The lack of copy and paste really blew me away. I find it stunning that after the trials Apple had to go through before realising the error of their ways and bringing it into OS3 Microsoft would actually drop it from their mobile platform! The negativity surrounding this decision is deafening and despite what Microsoft says about “smart linking” negating the need for this feature, I’m predicting we’ll see them buckle under public pressure (particularly from business) and bring it back again. In fact as the news broke and public dissatisfaction roared in, a far more metered response was heard from Microsoft:
We’re always listening to feedback and will continue to improve our feature set over time based on what we hear.
The move to a more consumer based model to the detriment of the enterprise is going to cause some serious ripples across the business application development space. Decisions such as only delivering applications through the Windows Phone Marketplace could quite likely close the door on organisations who simply aren’t prepared to put their business applications out into the public marketplace. Having said that, it’s still early days and Microsoft don’t appear to be completely cemented on this path. Then again, now that Silverlight is slated to run on WM7 there’s always the option to build rich apps in XAML and load them on demand over HTTP (assuming readily accessible connectivity is available).
Of course the other alternative for business is to focus on building HTML based apps assuming the solution doesn’t have dependencies requiring it to execute on the device. With WM7 supporting HTML5 (also already supported by the iPhone!), the potential to deliver richer applications is there, particularly when it comes to leveraging device features such as GPS geolocation services. The other advantage of this approach is that apps become more generically mobile friendly and play nice across a much broader range of devices.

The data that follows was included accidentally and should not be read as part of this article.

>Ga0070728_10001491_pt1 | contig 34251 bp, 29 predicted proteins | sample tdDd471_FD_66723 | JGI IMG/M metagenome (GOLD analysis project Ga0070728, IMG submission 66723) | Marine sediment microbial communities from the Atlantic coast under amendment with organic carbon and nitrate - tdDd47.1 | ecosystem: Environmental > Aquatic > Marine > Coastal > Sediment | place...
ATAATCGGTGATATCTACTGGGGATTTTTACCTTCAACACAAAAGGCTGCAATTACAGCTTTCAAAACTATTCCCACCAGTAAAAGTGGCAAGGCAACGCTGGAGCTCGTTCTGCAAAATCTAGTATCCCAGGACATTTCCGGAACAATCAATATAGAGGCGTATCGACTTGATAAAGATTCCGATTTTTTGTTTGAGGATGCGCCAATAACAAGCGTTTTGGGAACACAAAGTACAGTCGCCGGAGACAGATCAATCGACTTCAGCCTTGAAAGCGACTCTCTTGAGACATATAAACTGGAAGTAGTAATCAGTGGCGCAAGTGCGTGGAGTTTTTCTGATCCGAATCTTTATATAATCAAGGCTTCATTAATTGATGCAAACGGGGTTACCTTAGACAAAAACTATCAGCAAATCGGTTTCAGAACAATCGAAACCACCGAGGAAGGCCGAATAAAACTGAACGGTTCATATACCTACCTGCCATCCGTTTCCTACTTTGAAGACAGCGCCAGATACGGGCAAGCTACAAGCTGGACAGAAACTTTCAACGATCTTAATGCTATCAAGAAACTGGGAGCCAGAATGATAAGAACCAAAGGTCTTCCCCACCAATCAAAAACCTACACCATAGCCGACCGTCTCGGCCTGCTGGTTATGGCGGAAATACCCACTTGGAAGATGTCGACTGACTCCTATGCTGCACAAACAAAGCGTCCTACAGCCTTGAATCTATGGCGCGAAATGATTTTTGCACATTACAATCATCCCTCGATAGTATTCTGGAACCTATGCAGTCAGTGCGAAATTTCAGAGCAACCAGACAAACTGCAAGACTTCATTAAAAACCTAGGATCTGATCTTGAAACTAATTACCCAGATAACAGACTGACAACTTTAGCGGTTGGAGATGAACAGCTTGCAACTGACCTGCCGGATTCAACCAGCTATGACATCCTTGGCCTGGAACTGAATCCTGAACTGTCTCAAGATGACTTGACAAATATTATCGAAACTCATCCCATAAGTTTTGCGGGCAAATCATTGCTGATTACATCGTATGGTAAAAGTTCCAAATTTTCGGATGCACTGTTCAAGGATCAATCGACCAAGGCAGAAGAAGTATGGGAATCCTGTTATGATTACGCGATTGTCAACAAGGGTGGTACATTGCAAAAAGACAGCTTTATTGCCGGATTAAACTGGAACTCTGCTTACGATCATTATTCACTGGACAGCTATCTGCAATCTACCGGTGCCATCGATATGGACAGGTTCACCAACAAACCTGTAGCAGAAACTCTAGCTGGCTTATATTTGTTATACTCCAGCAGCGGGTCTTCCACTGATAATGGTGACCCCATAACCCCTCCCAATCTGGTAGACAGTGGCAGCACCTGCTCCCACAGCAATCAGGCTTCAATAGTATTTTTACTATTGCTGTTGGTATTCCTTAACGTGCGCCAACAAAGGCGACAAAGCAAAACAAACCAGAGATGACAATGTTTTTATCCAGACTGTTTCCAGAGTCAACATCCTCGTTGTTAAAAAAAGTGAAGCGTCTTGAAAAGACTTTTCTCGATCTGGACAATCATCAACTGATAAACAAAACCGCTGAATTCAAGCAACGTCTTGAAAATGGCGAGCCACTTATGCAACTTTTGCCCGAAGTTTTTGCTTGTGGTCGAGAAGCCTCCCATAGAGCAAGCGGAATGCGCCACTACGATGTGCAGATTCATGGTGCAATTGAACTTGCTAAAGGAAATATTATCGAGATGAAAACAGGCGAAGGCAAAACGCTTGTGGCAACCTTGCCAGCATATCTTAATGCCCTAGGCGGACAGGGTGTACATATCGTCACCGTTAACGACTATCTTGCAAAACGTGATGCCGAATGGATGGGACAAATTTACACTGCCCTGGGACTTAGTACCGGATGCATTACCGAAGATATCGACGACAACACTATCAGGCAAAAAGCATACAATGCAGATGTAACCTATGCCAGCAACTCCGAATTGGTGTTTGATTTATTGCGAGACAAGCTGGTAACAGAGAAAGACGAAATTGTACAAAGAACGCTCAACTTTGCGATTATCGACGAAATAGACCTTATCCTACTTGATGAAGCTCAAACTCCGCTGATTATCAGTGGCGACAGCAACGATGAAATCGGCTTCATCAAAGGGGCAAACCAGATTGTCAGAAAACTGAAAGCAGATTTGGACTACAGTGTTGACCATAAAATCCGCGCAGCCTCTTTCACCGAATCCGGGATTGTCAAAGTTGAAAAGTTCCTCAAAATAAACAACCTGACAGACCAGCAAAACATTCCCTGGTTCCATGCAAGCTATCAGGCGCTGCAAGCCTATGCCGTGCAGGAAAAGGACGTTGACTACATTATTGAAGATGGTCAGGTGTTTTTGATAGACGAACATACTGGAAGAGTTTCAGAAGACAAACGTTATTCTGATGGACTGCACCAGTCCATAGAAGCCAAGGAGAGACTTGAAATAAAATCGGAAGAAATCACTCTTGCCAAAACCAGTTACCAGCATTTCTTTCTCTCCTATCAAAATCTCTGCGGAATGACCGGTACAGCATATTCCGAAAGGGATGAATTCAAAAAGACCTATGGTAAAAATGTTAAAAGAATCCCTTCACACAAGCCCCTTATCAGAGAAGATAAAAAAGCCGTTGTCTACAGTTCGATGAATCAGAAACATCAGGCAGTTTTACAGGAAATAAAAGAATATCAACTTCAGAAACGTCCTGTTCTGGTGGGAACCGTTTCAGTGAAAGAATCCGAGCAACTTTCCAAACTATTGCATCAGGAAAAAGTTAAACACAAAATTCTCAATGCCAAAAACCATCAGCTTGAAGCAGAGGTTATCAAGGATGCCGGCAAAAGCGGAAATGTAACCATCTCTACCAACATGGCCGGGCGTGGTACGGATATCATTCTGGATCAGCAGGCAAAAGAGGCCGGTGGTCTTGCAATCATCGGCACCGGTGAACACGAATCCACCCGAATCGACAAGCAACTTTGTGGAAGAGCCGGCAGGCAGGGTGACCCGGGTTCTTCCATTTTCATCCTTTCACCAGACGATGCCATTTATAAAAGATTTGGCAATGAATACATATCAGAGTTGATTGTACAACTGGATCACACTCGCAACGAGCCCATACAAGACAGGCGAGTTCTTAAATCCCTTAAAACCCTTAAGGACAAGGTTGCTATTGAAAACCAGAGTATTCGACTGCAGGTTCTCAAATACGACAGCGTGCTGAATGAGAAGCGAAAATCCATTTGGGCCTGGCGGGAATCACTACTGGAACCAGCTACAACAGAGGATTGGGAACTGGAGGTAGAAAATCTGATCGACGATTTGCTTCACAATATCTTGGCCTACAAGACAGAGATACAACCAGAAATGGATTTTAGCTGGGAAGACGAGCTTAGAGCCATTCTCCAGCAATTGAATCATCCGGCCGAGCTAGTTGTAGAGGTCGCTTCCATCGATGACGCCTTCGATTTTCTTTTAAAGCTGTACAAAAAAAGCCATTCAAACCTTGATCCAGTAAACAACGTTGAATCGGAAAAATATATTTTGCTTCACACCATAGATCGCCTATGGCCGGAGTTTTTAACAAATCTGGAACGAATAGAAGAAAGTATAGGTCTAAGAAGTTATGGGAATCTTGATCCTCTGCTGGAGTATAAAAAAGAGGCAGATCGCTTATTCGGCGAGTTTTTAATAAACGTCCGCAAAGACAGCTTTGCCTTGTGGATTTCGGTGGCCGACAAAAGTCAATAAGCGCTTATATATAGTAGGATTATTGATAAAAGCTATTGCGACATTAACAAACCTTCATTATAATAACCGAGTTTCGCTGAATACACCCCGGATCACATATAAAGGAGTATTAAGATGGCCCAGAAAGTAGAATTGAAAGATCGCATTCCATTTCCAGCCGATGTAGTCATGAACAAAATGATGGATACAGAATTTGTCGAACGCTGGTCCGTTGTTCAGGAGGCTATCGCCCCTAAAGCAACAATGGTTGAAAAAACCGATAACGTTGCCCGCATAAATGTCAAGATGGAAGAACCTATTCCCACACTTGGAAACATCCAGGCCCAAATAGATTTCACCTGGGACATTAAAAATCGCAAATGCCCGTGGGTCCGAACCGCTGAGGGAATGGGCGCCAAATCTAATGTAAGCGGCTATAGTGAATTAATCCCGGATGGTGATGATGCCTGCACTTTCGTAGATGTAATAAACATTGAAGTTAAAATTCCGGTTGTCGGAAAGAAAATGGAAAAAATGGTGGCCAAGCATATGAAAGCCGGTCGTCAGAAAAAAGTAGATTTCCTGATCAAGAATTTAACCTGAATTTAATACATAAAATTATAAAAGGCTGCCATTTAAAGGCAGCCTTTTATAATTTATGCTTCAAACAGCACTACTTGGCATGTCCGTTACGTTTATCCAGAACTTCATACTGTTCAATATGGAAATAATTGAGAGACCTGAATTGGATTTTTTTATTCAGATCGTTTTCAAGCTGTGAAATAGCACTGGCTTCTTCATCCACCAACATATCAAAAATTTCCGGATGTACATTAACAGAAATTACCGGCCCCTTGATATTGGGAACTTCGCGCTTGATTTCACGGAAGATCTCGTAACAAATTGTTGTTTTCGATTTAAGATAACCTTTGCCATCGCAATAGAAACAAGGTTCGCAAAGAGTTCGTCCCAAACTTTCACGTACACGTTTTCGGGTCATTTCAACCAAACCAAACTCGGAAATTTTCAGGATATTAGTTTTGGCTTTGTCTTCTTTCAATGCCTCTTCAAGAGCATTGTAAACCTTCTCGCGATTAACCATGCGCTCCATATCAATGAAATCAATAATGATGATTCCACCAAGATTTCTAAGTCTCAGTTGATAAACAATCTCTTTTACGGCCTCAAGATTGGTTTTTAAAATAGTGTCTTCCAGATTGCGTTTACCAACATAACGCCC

Fortunately it’s not all bad news and Microsoft appears to have learnt something from Apple, namely that consumers want Flash to run on the device and are reportedly in talks with Adobe to make it happen. Unsurprisingly it will also feature Silverlight compatibility so there is serious potential for developers to leverage the rich media functionality WM7 devices will support.
In terms of other positive news, it looks like WM7 gets DivX support (albeit not the latest DivX7) so that should open doors to a lot of the media currently being produced in this format. Also on the video front is NetFlix movies on demand which has some serious “wow” factor assuming you’re located in the US and can actually get an account!
Lastly, the ubiquitous Microsoft architecture diagram which explains everything about WM7 is somehow related to everything else they do (yes, even to the XBOX!):
Another year, another Silverlight version. The velocity continues to be astounding; there was only just over 8 months between Silverlight 3 RTW and version 4 RC which has just been made available so Microsoft is turning over entirely new versions in well under a year. We should be seeing the final release next month in April. Of course along with the new version comes new tooling so there’s a whole new Expression Blend 4 now available (in beta) and I assume the rest of the Expression Suite will follow shortly.
Feature wise, I’ve pretty much covered it all in my PDC09 Roundup post last year. Printing, new controls (including rich text), elevated out of browser privileges, device access, implicit styling and cross domain service access are some of the things we can look forward to in the very near future.